David R. Henderson  

Richard Epstein on Happiness, III

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This is my last post on Russ Roberts's interview of Richard Epstein on the happiness literature. For the previous installments see here and here.

40:40. Epstein talks about insights from sociobiology, now called evolutionary psychology. He points out their finding (obvious when you think about it but, nevertheless, powerful) that narrow self-interest cannot account for why people and most animals are so fiercely protective of their young.

44:00. New parents are stunned by the power of biological impulses. Good line: "Mother Nature snuck up on them."
This made me think of two incidents shortly after we had our daughter, Karen. First, I used to be anal about watching a whole TV show and not missing even one laugh and especially not missing the denouement. But after about the third clean-up of my daughter's formula throw-up in the middle of one of my favorite comedy shows, finding out what happened seemed almost completely unimportant.
Second, one night I came to bed late and tripped on the corner of the bed. "S**t," I yelled out involuntarily. My wife was sound asleep and didn't even stir. A few seconds after I lad lain down, I heard Karen wimper softly in her room. My wife woke up instantly and went to see what was wrong.

45:00. "Walking away when a child is sick is a losing strategy."

46:00. Epstein points out that the happiness literature assumes hedonism. He probably overgeneralized but much of it does.

51:00. Epstein notes that sentiments increase cooperative behavior.

52:00. Great line: "Most people, when they meet somebody else, will give them a chance. The first interaction is usually not a fatal form of a prisoner's dilemma."

53:00. The real risk of the thug is when the thug has the power of the state. His statement reminded me of something I wrote in Chapter 7 of my book, The Joy of Freedom: An Economist's Odyssey:

Government use of force against ethnic groups is far more effective than private use of force against these same groups. I remember that when I first heard about Hitler at about age eight, and asked my mother who he was, I was told that 15 years earlier he had used tanks and other weapons to try to take over the world. I pictured a nut with some tanks he had bought coming down our highway and invading our small town in rural Canada. I didn't understand at the time why Hitler was such a threat; I had been raised to believe that the police would protect us. Imagine the shock and sudden surge of overwhelming fear I had when, years later, I learned that Hitler employed the police and, indeed, ran a whole government. That was scary. Even as a child I knew that the government, any government, had more power than anyone who was not in the government, and that when the government passed and enforced a law, you couldn't legally fight back. That's when the true terror of Hitler dawned on me.

53:45. After Epstein has pointed out the danger of putting immense power in the hands of government officials who used it for evil ends--he lists the usual suspects: Hitler, Stalin, Pol Pot, etc.--Russ Roberts has a great understated line, "The Middle Ages weren't so good either."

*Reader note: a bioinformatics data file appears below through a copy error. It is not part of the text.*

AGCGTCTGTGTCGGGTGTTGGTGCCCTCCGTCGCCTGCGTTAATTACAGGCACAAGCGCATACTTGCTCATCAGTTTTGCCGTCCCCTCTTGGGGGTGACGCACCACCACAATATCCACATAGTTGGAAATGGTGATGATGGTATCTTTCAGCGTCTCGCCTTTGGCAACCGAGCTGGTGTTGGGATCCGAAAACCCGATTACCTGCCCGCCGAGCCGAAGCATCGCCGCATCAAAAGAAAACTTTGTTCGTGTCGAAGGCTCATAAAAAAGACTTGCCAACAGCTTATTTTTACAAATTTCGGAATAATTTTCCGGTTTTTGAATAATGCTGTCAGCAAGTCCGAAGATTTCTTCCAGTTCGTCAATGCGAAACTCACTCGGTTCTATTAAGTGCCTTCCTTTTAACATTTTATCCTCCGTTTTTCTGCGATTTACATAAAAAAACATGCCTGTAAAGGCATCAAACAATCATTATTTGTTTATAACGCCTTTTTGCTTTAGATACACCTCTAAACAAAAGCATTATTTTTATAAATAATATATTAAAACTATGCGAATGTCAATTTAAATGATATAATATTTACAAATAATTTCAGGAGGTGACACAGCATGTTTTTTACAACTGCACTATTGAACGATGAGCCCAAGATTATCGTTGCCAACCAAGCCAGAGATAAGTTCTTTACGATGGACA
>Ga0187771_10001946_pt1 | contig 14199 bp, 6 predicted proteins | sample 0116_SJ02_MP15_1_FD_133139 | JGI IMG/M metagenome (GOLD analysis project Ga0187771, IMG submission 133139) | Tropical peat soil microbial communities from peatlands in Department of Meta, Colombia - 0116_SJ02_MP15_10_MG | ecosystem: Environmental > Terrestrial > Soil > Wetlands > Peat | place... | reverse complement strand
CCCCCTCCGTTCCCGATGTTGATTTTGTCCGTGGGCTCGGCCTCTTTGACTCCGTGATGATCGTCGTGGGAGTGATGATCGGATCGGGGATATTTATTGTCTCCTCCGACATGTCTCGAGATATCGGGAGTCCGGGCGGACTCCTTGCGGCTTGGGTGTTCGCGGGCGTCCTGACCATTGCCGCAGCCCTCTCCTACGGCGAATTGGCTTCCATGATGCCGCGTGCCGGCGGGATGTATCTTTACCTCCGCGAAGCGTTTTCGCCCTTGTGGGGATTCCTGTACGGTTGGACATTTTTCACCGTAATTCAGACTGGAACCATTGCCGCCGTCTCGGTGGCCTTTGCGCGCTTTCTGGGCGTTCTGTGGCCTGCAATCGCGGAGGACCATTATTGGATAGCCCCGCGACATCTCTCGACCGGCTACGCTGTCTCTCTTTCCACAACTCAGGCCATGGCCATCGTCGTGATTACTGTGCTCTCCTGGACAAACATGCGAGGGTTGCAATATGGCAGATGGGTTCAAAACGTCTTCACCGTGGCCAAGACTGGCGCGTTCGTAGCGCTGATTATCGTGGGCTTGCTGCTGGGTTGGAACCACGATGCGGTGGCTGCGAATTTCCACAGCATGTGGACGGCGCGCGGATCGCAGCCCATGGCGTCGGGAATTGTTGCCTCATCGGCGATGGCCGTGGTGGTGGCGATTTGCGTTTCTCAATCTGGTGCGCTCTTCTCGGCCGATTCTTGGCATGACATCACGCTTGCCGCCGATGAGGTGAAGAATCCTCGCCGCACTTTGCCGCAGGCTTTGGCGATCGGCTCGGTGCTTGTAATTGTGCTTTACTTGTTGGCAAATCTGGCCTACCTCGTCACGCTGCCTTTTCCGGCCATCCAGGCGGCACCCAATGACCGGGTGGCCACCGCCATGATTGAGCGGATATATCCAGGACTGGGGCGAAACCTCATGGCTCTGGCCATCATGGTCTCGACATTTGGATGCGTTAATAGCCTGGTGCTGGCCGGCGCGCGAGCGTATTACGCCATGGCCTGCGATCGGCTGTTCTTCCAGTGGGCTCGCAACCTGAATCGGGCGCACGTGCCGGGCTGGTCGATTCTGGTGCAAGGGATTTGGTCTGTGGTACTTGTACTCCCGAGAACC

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CATEGORIES: Economic Philosophy



COMMENTS (5 to date)
OneEyedMan writes:

"52:00. Great line: "Most people, when they meet somebody else, will give them a chance. The first interaction is usually not a fatal form of a prisoner's dilemma.""

I once read (I think it was in guns germs and steel) of primitive tribesmen who recited the names of their extended families upon meeting a stranger so that they could drum up a region to not try to kill each other. Of course, if they couldn't find a common ancestor...

George writes:

I haven't read Guns, Germs, and Steel, but Ayaan Hirsi Ali starts off Infidel talking about how her grandmother stressed memorizing her lineage, and how people would recite the names of their extended families upon meeting a stranger — in modern-day Somalia.

As for "The Middle Ages weren't so good either": at least in the West, you had a Church and (several) States with separate powers and courts, so there was some check on despotism. I know Hitler depended on industrialization and modern forms of bureaucracy and communication, but even if he'd somehow had those in 1100, it's tough to imagine him getting very far if he outraged the only pan-European power.

Finally, getting back to happiness research: it'd be nice if research could give me an answer to what would make me happy. It'd also be nice for it to tell me what happiness actually is. I'm pretty sure I'd be unhappy if I held my breath waiting for either one.

David R. Henderson writes:

George,
Are you saying that you don't think happiness research won't tell you what would make you happy or that you don't know what would make you happy? I assume the former?
Best,
David

The Cupboard Is Bare writes:

"A few seconds after I lad lain down, I heard Karen wimper softly in her room. My wife woke up instantly and went to see what was wrong."

That is Mother Nature at work. My husband was hammering large nails into two-by-fours for a couple of hours. I was in the same room and slept through all of it. However, let there be so much as a single faint cry, whether it be that of a child or a kitten, it immediately wakes me up or grabs my attention. My husband, who frequently doesn't pick up on the sound will see the expression on my face and say, "What?!?"

Carl writes:

"Self-interest": does it mean that the only thing that is the OBJECT of an individual's interest is the self or does it mean that the only that is the SUBJECT of an individual's interest is the self?

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